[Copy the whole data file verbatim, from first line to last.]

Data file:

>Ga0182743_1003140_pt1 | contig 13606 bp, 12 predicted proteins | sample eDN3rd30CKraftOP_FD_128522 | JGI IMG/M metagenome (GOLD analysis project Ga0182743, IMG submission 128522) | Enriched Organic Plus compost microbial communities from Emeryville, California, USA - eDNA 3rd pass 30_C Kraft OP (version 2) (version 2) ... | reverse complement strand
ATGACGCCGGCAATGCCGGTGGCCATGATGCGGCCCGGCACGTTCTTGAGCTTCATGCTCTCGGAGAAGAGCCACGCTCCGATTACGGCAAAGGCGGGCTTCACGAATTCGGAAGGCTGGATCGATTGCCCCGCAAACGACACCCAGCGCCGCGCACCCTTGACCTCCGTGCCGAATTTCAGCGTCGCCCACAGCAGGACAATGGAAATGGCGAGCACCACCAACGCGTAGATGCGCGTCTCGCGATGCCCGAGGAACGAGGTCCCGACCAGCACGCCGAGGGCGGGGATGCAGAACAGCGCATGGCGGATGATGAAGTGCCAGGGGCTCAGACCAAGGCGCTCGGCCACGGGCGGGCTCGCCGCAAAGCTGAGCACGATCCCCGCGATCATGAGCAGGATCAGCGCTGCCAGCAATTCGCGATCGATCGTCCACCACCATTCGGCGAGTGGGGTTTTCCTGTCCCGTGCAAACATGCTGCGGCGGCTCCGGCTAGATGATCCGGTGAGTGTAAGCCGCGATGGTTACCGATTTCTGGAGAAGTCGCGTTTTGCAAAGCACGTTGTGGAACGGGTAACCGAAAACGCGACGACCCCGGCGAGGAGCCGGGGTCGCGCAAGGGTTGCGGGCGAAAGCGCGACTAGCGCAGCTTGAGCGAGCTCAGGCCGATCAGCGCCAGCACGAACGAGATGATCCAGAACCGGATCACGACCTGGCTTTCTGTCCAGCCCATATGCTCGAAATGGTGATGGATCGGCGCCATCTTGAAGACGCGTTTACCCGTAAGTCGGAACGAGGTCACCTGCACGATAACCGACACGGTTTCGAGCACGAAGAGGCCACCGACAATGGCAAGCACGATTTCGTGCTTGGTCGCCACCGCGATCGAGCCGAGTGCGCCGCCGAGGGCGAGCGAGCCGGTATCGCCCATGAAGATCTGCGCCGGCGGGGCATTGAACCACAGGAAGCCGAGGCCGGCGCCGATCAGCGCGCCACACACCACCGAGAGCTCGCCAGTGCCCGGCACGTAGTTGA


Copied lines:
>Ga0182743_1003140_pt1 | contig 13606 bp, 12 predicted proteins | sample eDN3rd30CKraftOP_FD_128522 | JGI IMG/M metagenome (GOLD analysis project Ga0182743, IMG submission 128522) | Enriched Organic Plus compost microbial communities from Emeryville, California, USA - eDNA 3rd pass 30_C Kraft OP (version 2) (version 2) ... | reverse complement strand
ATGACGCCGGCAATGCCGGTGGCCATGATGCGGCCCGGCACGTTCTTGAGCTTCATGCTCTCGGAGAAGAGCCACGCTCCGATTACGGCAAAGGCGGGCTTCACGAATTCGGAAGGCTGGATCGATTGCCCCGCAAACGACACCCAGCGCCGCGCACCCTTGACCTCCGTGCCGAATTTCAGCGTCGCCCACAGCAGGACAATGGAAATGGCGAGCACCACCAACGCGTAGATGCGCGTCTCGCGATGCCCGAGGAACGAGGTCCCGACCAGCACGCCGAGGGCGGGGATGCAGAACAGCGCATGGCGGATGATGAAGTGCCAGGGGCTCAGACCAAGGCGCTCGGCCACGGGCGGGCTCGCCGCAAAGCTGAGCACGATCCCCGCGATCATGAGCAGGATCAGCGCTGCCAGCAATTCGCGATCGATCGTCCACCACCATTCGGCGAGTGGGGTTTTCCTGTCCCGTGCAAACATGCTGCGGCGGCTCCGGCTAGATGATCCGGTGAGTGTAAGCCGCGATGGTTACCGATTTCTGGAGAAGTCGCGTTTTGCAAAGCACGTTGTGGAACGGGTAACCGAAAACGCGACGACCCCGGCGAGGAGCCGGGGTCGCGCAAGGGTTGCGGGCGAAAGCGCGACTAGCGCAGCTTGAGCGAGCTCAGGCCGATCAGCGCCAGCACGAACGAGATGATCCAGAACCGGATCACGACCTGGCTTTCTGTCCAGCCCATATGCTCGAAATGGTGATGGATCGGCGCCATCTTGAAGACGCGTTTACCCGTAAGTCGGAACGAGGTCACCTGCACGATAACCGACACGGTTTCGAGCACGAAGAGGCCACCGACAATGGCAAGCACGATTTCGTGCTTGGTCGCCACCGCGATCGAGCCGAGTGCGCCGCCGAGGGCGAGCGAGCCGGTATCGCCCATGAAGATCTGCGCCGGCGGGGCATTGAACCACAGGAAGCCGAGGCCGGCGCCGATCAGCGCGCCACACACCACCGAGAGCTCGCCAGTGCCCGGCACGTAGTTGA